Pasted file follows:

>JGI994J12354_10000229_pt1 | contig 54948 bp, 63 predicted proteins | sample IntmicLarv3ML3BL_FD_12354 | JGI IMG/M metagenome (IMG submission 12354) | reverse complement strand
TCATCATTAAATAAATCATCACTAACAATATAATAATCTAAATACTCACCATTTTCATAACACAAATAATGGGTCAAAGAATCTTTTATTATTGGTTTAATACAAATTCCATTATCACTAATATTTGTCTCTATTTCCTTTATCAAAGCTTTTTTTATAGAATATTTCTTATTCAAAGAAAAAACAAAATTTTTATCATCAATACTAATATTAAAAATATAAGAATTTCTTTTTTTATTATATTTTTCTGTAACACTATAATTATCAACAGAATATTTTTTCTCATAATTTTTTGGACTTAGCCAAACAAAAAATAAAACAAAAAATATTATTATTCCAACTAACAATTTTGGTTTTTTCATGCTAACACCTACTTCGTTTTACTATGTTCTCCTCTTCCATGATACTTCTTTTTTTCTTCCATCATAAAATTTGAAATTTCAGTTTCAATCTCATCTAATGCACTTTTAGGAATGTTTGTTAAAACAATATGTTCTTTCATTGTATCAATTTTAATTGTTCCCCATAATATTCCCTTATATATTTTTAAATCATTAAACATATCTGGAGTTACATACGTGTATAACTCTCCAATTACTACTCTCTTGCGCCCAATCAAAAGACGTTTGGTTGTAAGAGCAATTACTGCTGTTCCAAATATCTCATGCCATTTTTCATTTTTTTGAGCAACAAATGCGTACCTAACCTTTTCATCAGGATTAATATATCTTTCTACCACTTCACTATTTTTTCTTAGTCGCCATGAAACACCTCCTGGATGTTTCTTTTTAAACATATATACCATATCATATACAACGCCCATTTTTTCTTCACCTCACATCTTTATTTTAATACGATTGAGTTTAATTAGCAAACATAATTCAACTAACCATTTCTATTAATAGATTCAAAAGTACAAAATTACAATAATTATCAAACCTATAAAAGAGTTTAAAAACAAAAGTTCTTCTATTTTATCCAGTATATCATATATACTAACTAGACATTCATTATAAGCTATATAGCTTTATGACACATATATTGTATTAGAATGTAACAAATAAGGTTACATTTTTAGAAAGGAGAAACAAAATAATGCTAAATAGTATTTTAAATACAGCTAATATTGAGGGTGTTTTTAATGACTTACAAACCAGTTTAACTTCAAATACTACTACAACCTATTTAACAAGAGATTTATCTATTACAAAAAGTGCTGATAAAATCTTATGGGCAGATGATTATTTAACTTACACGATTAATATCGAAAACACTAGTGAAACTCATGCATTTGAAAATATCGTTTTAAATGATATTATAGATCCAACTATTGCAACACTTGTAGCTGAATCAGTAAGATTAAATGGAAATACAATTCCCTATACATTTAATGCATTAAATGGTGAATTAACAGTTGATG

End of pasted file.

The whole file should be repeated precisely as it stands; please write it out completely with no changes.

>JGI994J12354_10000229_pt1 | contig 54948 bp, 63 predicted proteins | sample IntmicLarv3ML3BL_FD_12354 | JGI IMG/M metagenome (IMG submission 12354) | reverse complement strand
TCATCATTAAATAAATCATCACTAACAATATAATAATCTAAATACTCACCATTTTCATAACACAAATAATGGGTCAAAGAATCTTTTATTATTGGTTTAATACAAATTCCATTATCACTAATATTTGTCTCTATTTCCTTTATCAAAGCTTTTTTTATAGAATATTTCTTATTCAAAGAAAAAACAAAATTTTTATCATCAATACTAATATTAAAAATATAAGAATTTCTTTTTTTATTATATTTTTCTGTAACACTATAATTATCAACAGAATATTTTTTCTCATAATTTTTTGGACTTAGCCAAACAAAAAATAAAACAAAAAATATTATTATTCCAACTAACAATTTTGGTTTTTTCATGCTAACACCTACTTCGTTTTACTATGTTCTCCTCTTCCATGATACTTCTTTTTTTCTTCCATCATAAAATTTGAAATTTCAGTTTCAATCTCATCTAATGCACTTTTAGGAATGTTTGTTAAAACAATATGTTCTTTCATTGTATCAATTTTAATTGTTCCCCATAATATTCCCTTATATATTTTTAAATCATTAAACATATCTGGAGTTACATACGTGTATAACTCTCCAATTACTACTCTCTTGCGCCCAATCAAAAGACGTTTGGTTGTAAGAGCAATTACTGCTGTTCCAAATATCTCATGCCATTTTTCATTTTTTTGAGCAACAAATGCGTACCTAACCTTTTCATCAGGATTAATATATCTTTCTACCACTTCACTATTTTTTCTTAGTCGCCATGAAACACCTCCTGGATGTTTCTTTTTAAACATATATACCATATCATATACAACGCCCATTTTTTCTTCACCTCACATCTTTATTTTAATACGATTGAGTTTAATTAGCAAACATAATTCAACTAACCATTTCTATTAATAGATTCAAAAGTACAAAATTACAATAATTATCAAACCTATAAAAGAGTTTAAAAACAAAAGTTCTTCTATTTTATCCAGTATATCATATATACTAACTAGACATTCATTATAAGCTATATAGCTTTATGACACATATATTGTATTAGAATGTAACAAATAAGGTTACATTTTTAGAAAGGAGAAACAAAATAATGCTAAATAGTATTTTAAATACAGCTAATATTGAGGGTGTTTTTAATGACTTACAAACCAGTTTAACTTCAAATACTACTACAACCTATTTAACAAGAGATTTATCTATTACAAAAAGTGCTGATAAAATCTTATGGGCAGATGATTATTTAACTTACACGATTAATATCGAAAACACTAGTGAAACTCATGCATTTGAAAATATCGTTTTAAATGATATTATAGATCCAACTATTGCAACACTTGTAGCTGAATCAGTAAGATTAAATGGAAATACAATTCCCTATACATTTAATGCATTAAATGGTGAATTAACAGTTGATG